My traveling companion raises his shot glass. “Should we toast to a victory party?” he asks.

“We don’ t have victory parties,” someone says.

A Russian immigrant whom the others have dubbed “KGB” approaches the group. “I have the sniper bullets,” he says.

“Bad sign,” someone says, laughing. “That means we’re definitely going in.”

“Why couldn’t we just continue bombing by air?” says a reservist from Tel Aviv.

“We wouldn’t have to be going in,” counters a religious soldier, “if we’d responded when they first started firing rockets.”

On the table are piles of snacks sent by grade-school children, along with their letters. “To the soldiers of the IDF, look after yourselves,” reads one. Another letter, filled with spelling mistakes, ends with this: “P.S. I don’t want to worry you, but I want you to know and to prepare yourselves that in another three months Iran will finish building an atom bomb to wipe the land of Israel from the map.”

Israel has known excruciating moments of self-doubt, even during war, but this isn’t one of them. Many Israelis feel anguished about Gaza’s suffering, but few feel apologetic. And Israelis have no patience for those critics unable to separate sympathy for Gaza’s victims with political conclusions that only strengthen the jihadists most responsible for Gaza’s suffering. Israel’s left-wing Meretz party has managed, as of this writing, to bring all of 1,000 demonstrators into the streets. And even Meretz supported the first week’s air offensive. One reason for the consensus is the unilateral withdrawal from Gaza in 2005. At that time, Israeli leaders reassured skeptics that, if terrorists attacked over the international border, the IDF would have the moral legitimacy to return to Gaza. After thousands of missiles have fallen over the last three years, the IDF has belatedly done just that. The left knows its credibility is being tested: If Israel can’t defend Beersheva and Ashdod from the 1967 border with Gaza, it won’t be able to defend Tel Aviv and Jerusalem from the 1967 border with the West Bank. And, if Israel is unable to stop the missiles from Gaza, there will be very little public support for further withdrawals.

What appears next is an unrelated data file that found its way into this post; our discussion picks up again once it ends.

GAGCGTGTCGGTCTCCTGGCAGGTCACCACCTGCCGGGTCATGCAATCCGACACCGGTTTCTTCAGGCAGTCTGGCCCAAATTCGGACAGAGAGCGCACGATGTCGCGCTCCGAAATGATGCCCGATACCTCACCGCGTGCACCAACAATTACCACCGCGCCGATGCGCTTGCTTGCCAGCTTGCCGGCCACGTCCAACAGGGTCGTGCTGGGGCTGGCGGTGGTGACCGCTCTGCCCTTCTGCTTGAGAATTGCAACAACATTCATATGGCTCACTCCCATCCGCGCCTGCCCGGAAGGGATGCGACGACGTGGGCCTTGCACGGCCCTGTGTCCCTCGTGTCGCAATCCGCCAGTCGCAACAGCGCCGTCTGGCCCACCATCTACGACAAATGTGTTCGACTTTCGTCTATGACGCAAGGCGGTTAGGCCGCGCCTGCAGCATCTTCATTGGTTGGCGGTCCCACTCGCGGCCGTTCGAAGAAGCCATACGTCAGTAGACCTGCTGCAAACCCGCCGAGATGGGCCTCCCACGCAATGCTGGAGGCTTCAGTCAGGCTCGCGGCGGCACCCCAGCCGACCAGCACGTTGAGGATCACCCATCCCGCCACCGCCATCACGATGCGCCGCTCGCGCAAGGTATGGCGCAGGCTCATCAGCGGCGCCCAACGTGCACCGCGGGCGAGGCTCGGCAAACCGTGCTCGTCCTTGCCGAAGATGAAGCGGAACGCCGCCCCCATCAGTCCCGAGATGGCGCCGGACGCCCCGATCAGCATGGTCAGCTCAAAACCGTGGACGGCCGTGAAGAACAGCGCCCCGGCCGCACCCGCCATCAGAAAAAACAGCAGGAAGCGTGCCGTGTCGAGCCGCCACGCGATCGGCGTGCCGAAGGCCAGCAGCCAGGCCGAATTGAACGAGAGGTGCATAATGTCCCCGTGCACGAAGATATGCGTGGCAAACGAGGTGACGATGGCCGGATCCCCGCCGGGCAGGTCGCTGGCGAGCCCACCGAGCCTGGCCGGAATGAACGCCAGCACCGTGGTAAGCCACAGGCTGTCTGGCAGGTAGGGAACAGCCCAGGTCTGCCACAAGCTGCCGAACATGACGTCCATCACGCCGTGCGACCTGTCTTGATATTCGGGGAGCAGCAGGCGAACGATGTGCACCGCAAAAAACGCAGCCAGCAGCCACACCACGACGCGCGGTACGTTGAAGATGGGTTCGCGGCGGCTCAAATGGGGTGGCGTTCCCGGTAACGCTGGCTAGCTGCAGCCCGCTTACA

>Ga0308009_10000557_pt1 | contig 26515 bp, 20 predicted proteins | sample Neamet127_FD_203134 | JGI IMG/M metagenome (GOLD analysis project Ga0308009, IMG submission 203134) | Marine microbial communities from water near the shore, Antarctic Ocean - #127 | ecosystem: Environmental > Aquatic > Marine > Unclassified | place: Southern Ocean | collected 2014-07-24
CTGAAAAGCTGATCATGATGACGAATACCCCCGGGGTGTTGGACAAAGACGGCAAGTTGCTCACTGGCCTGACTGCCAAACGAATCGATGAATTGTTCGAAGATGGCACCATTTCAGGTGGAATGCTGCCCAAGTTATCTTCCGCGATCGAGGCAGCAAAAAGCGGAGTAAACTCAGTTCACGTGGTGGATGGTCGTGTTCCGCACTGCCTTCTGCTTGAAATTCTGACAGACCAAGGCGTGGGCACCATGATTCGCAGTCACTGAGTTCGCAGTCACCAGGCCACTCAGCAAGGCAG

Still, there are doubts about the war. All week I’ve been arguing with myself: Maybe it’s time to stop, when our deterrence has been restored—when we convey self-confidence to the Middle East, precisely as we’re doing now. Why play into the hands of the terrorists, who are waiting for us in booby-trapped houses and schools and mosques? And if we topple Hamas, what then? Renewed occupation of Gaza? Handing it back to the ineffectual Mahmoud Abbas, who would be then accused of being an Israeli collaborator?

But there’s a counterargument that occurs to me only now: If our soldiers are ready to fight, to “go all the way,” as a reservist puts it, and topple the genocidal regime on our border, that motivation shouldn’t be taken for granted. How many times can we disrupt the lives of reservists and expect them to fight without ambivalence?

It’s time to go. Unwillingly, I recall another song, “Reservists’ Concert,” by Ehud Banai, in which he performs for soldiers on the front and imagines them dead: “And here they come without bodies / bright like the splendor of Heaven.” I linger on the handshakes, look at each of the young men carefully, trying to memorize their faces.

Two days later, on the front page of Maariv, there’s a photograph of the architecture student with the Mohawk, sitting with his friends in Gaza, smiling and pointing toward the camera. Most of the men, who look exhausted, wear helmets, but not the student: His haircut wasn’t meant to be pressed under a helmet.

Yossi Klein Halevi is a contributing editor to The New Republic and a senior fellow at the Adelson Institute for Strategic Studies of the Shalem Center in Jerusalem.

By Yossi Klein Halevi